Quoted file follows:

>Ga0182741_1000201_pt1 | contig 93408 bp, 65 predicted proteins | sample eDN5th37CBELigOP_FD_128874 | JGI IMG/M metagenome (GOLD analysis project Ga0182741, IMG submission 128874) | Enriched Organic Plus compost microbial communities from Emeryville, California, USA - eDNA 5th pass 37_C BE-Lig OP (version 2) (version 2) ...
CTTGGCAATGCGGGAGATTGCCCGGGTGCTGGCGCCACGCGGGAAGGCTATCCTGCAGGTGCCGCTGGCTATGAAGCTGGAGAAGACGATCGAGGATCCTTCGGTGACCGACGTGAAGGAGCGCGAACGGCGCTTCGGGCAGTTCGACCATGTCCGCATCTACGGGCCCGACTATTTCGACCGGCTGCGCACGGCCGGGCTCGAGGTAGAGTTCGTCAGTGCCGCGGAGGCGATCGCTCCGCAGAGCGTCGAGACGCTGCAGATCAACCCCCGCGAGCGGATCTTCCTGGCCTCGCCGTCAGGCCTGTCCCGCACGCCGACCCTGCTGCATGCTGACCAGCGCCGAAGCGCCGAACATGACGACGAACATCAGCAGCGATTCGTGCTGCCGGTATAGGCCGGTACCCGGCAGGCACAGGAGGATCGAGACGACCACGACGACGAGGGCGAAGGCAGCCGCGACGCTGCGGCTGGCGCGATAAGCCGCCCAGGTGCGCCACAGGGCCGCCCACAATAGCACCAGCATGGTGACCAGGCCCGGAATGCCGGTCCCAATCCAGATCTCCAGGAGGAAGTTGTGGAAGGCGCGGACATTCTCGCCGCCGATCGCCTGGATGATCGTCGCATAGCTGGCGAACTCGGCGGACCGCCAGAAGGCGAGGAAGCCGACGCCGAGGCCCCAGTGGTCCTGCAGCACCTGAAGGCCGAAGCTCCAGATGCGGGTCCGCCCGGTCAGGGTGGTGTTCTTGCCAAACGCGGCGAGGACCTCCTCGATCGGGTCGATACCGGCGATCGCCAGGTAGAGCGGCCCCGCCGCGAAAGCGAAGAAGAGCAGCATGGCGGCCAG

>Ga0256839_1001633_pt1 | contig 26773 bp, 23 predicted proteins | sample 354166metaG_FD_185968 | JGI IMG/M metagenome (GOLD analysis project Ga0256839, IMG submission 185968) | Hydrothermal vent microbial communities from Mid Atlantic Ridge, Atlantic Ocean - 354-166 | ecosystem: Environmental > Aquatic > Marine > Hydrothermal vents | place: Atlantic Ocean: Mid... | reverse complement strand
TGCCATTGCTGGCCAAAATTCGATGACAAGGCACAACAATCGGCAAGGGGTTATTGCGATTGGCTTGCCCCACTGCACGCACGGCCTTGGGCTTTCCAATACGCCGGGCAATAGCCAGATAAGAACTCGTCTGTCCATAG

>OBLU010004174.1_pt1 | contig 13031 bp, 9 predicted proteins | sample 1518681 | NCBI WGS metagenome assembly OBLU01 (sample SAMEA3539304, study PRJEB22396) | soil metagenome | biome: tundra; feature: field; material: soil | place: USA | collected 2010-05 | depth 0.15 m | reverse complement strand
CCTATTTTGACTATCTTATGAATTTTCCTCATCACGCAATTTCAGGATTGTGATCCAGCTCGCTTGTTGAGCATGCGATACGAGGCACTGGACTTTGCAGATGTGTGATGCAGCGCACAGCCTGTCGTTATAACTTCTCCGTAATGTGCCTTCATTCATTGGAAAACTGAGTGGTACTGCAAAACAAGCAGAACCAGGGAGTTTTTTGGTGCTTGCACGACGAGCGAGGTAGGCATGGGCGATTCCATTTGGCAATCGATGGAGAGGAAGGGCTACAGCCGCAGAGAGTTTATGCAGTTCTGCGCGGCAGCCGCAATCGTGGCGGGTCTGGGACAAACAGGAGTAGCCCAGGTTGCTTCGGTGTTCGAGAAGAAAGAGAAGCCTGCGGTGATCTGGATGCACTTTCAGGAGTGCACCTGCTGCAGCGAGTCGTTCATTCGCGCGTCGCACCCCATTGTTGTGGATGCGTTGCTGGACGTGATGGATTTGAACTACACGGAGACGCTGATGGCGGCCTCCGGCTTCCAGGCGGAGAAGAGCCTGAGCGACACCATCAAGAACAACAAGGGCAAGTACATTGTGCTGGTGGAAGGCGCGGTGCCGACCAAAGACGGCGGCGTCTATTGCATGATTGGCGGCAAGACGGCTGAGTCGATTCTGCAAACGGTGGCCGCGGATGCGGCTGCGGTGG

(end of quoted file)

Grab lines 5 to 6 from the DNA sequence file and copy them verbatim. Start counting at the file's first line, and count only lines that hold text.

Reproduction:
>OBLU010004174.1_pt1 | contig 13031 bp, 9 predicted proteins | sample 1518681 | NCBI WGS metagenome assembly OBLU01 (sample SAMEA3539304, study PRJEB22396) | soil metagenome | biome: tundra; feature: field; material: soil | place: USA | collected 2010-05 | depth 0.15 m | reverse complement strand
CCTATTTTGACTATCTTATGAATTTTCCTCATCACGCAATTTCAGGATTGTGATCCAGCTCGCTTGTTGAGCATGCGATACGAGGCACTGGACTTTGCAGATGTGTGATGCAGCGCACAGCCTGTCGTTATAACTTCTCCGTAATGTGCCTTCATTCATTGGAAAACTGAGTGGTACTGCAAAACAAGCAGAACCAGGGAGTTTTTTGGTGCTTGCACGACGAGCGAGGTAGGCATGGGCGATTCCATTTGGCAATCGATGGAGAGGAAGGGCTACAGCCGCAGAGAGTTTATGCAGTTCTGCGCGGCAGCCGCAATCGTGGCGGGTCTGGGACAAACAGGAGTAGCCCAGGTTGCTTCGGTGTTCGAGAAGAAAGAGAAGCCTGCGGTGATCTGGATGCACTTTCAGGAGTGCACCTGCTGCAGCGAGTCGTTCATTCGCGCGTCGCACCCCATTGTTGTGGATGCGTTGCTGGACGTGATGGATTTGAACTACACGGAGACGCTGATGGCGGCCTCCGGCTTCCAGGCGGAGAAGAGCCTGAGCGACACCATCAAGAACAACAAGGGCAAGTACATTGTGCTGGTGGAAGGCGCGGTGCCGACCAAAGACGGCGGCGTCTATTGCATGATTGGCGGCAAGACGGCTGAGTCGATTCTGCAAACGGTGGCCGCGGATGCGGCTGCGGTGG